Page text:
And then there was that fucking ring.
When I had to face the truth of my relationship, I knew I couldn’t ever give that diamond to my daughter.
I remembered a few months ago that I had wanted a Portland jeweler to design the actual wedding ring if I could ever figure out how to pay for that and a wedding. betsy & iya in Portland is one of my favorite places. I even saved some of my Christmas money to spend in their ‘new’ retail store in February when I visited friends in Portland.
Betsy will post beautiful stories about meeting with couples and then creating their custom rings out of those stories. Her work is stunning.
It seemed that dream was gone. Honestly, I can’t even imagine ever trusting anyone again enough to get married. I hope I’m wrong about that – the trusting part at least – but at my age, I’m not going to hang onto some dream of that to get me through this painful process.
Dreaming that fairytale got me here.
I’m going to keep on making the life I want. Keep making me the self I want to be. Keep showing my daughter how to live with love and truth and compassion.
When I saw one of those custom ring posts a few weeks ago, I had a yearning and a thought.
What if she can take that diamond and break it up and make something beautiful and new and a whole new story than what that diamond started out with . . . something for me to wear that will remind me what I am truly made of now.
Suddenly it was like a pica craving: an overwhelming need grown out of a deficiency. Something urgent and necessary.
I had a virtual meeting with her and another jeweler at b&i this weekend.
It felt extravagant and exciting and like, finally, taking the wheel of this car I’m now driving.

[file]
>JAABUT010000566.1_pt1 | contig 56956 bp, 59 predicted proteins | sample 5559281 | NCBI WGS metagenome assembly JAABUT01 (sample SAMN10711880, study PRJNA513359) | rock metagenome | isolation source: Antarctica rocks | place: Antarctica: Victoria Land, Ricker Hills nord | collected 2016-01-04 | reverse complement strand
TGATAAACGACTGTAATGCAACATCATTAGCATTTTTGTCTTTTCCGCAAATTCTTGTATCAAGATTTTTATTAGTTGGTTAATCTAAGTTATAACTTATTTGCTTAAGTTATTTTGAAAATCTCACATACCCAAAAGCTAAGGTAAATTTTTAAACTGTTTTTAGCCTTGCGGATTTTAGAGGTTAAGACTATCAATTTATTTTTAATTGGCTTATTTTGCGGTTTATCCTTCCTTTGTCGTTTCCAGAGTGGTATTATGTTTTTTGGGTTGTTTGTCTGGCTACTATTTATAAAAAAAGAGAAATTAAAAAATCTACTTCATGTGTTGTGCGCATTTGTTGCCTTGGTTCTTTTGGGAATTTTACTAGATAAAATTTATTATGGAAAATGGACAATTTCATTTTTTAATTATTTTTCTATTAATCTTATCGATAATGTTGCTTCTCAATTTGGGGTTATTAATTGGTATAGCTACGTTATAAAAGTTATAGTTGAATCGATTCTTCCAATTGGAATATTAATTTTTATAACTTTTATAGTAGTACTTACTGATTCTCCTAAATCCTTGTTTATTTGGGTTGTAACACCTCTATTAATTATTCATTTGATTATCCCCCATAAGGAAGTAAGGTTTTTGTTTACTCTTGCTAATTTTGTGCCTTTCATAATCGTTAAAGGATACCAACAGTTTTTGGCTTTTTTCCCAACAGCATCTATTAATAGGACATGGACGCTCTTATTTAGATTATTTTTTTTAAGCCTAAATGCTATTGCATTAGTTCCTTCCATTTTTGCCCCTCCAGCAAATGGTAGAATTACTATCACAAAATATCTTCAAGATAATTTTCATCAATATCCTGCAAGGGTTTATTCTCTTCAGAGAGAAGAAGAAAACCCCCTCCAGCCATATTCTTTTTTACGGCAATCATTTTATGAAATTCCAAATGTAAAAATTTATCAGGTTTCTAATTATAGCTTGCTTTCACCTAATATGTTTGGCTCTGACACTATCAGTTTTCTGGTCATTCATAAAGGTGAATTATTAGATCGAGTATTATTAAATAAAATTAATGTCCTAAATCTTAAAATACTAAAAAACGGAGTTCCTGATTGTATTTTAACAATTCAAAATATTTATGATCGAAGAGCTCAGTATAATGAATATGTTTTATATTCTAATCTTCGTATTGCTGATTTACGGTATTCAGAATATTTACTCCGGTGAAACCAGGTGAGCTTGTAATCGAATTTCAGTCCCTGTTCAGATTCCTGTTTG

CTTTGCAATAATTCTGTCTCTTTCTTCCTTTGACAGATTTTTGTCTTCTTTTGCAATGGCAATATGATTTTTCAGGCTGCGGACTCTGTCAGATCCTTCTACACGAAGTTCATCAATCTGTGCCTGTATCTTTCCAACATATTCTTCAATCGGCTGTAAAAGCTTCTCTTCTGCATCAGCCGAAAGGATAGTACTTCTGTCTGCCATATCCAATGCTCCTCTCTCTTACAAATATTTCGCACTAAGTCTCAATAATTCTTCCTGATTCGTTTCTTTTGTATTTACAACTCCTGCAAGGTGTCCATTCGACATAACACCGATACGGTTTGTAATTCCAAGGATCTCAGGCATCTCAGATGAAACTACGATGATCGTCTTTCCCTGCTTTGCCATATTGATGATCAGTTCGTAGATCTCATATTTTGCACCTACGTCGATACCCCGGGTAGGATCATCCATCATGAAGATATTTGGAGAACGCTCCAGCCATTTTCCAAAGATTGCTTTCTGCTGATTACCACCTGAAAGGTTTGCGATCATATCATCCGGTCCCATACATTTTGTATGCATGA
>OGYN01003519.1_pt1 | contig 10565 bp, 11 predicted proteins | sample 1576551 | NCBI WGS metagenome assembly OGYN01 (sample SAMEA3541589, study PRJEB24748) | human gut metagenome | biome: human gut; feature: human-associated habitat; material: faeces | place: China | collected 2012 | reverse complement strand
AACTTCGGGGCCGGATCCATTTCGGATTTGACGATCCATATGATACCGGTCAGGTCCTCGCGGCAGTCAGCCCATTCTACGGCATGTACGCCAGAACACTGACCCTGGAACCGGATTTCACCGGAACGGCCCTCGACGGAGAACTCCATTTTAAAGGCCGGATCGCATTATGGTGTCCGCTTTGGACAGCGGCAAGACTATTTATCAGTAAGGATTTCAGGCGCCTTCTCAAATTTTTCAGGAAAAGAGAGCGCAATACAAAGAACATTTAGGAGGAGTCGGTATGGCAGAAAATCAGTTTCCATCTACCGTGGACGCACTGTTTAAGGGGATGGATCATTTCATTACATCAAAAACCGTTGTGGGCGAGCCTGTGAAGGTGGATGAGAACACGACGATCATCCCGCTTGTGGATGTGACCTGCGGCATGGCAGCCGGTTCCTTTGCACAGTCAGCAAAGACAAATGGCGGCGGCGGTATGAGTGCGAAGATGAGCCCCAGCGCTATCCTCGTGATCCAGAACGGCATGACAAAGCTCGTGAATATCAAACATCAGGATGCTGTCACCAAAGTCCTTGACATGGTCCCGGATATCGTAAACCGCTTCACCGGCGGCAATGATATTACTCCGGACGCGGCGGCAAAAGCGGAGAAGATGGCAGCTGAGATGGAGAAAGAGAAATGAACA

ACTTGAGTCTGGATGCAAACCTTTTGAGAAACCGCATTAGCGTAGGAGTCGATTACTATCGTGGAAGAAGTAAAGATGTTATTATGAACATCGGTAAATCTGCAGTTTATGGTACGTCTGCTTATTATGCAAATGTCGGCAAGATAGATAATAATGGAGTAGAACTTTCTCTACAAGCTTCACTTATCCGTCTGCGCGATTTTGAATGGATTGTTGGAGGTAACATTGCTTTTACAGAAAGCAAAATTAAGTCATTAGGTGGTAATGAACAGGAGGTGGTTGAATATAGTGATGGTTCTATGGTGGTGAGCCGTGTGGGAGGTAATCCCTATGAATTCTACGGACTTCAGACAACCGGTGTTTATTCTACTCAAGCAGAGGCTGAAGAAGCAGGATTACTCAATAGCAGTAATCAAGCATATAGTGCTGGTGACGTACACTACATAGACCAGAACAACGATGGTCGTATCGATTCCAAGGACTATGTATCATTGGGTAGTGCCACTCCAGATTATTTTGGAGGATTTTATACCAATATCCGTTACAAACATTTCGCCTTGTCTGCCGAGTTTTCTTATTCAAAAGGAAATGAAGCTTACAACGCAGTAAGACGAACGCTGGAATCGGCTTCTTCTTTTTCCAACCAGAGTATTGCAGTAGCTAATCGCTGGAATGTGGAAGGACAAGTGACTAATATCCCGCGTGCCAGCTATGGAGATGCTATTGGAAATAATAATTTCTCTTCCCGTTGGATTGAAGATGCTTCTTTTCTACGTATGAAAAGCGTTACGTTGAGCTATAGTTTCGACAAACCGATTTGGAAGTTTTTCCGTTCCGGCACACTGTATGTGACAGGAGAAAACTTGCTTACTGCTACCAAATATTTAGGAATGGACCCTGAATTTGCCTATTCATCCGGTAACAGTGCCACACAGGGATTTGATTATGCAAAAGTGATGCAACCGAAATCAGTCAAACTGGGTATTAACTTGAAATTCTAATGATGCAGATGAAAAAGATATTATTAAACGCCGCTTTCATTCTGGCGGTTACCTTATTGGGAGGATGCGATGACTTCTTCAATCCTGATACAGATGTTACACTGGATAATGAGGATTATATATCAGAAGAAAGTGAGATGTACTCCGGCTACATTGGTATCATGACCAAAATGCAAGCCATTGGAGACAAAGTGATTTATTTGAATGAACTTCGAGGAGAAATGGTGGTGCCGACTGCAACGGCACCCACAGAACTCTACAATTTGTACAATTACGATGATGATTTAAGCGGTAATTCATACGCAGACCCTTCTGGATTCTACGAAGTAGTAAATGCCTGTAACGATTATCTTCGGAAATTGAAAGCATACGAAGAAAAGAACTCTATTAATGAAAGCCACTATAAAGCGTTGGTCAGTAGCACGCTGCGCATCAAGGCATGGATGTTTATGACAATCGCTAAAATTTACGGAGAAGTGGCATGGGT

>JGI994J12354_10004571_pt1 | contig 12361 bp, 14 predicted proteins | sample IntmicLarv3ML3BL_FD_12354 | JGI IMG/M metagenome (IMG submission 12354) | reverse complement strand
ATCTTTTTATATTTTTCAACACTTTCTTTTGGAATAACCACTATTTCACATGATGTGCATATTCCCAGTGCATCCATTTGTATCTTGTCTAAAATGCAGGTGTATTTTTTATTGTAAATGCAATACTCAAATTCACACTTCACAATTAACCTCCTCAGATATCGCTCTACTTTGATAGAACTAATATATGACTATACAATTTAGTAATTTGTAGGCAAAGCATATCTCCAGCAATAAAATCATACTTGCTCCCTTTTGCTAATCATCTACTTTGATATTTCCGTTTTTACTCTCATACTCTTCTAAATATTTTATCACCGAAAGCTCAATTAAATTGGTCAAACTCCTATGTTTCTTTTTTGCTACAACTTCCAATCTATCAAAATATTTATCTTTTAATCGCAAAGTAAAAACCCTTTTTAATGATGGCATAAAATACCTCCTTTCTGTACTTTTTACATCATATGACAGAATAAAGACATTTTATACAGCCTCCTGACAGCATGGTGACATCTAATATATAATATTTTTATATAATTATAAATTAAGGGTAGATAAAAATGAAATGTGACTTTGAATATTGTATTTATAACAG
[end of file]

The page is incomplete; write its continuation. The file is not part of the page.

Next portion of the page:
I gave a nutshell version of my story and we talked about ideas.
As she asked me questions and then had ideas bouncing in her head, Betsy said, what if we just turn it upside down and set it that way?
This, ladies and gentleman, is why you go to the artists who know the medium when you want something just right.
I love the symbolism of that, she said.
Perfect, I thought. So simple and lovely. Yet here I was wanting to take a hammer and break that fucker up.
It’s what I’ve done every step of this way: not shatter, not sever, not disintegrate. Just turn it over. Look at it from that angle.
Take something that was only (barely) balancing on a point and set it on its sturdy side.
I have no idea what it will look like yet. It will be a long process. I’ll get drawings and then a wax model and then, eventually, the real actual ring.
In the process, though, is my road map.
Two days before the virtual meeting, I had an epiphany about the upcoming court stuff that made the literal nausea I had had about having to go into mediation with him again dissipate.
I’m not the person who went into that mediator’s room six months ago. Not even close.
That simple, and life-changing, fact is what will make all the difference this time.
When I went in that room, with a 2″ thick folder of documentation and a plan, I knew what was best for my daughter and I strategically and calmly advocated for that. But I still hadn’t named what had happened to me.
I was still confused. Calling it anything but what it was.
I was still crying over what I thought I lost.
I’m not that woman anymore.
Not at all.
Even the court can see that now, I think. The judge can see my certainty, now, for what it truly is instead of having to wonder if it is just retaliation against a man who hurt me.
I will probably dream of this new ring on and off for a while. I will savor the waiting.
A commitment to myself. And so, also, to my daughter.
To always remember my own strength. And tenacity.
He will always try to tear me down. That’s a fact of my life.
He will always, if given the chance, sell out our daughter’s well-being to try to hurt me, bully me, force control over it all.
I cannot change or control any of that.
All of the stories I now know of others like me hold that truth. The attacks will come. You can do nothing to stop them. You can only choose how to live your life despite that inevitability.
I will be like carbon compressed, standing like a pyramid, unable to be tipped over.
Solid. Clear. Tough.
One thought on “Turn It Upside Down”
Thank you for sharing this. You are not alone. Your story will help others who are still trying to make sense of their own relationship with a toxic partner.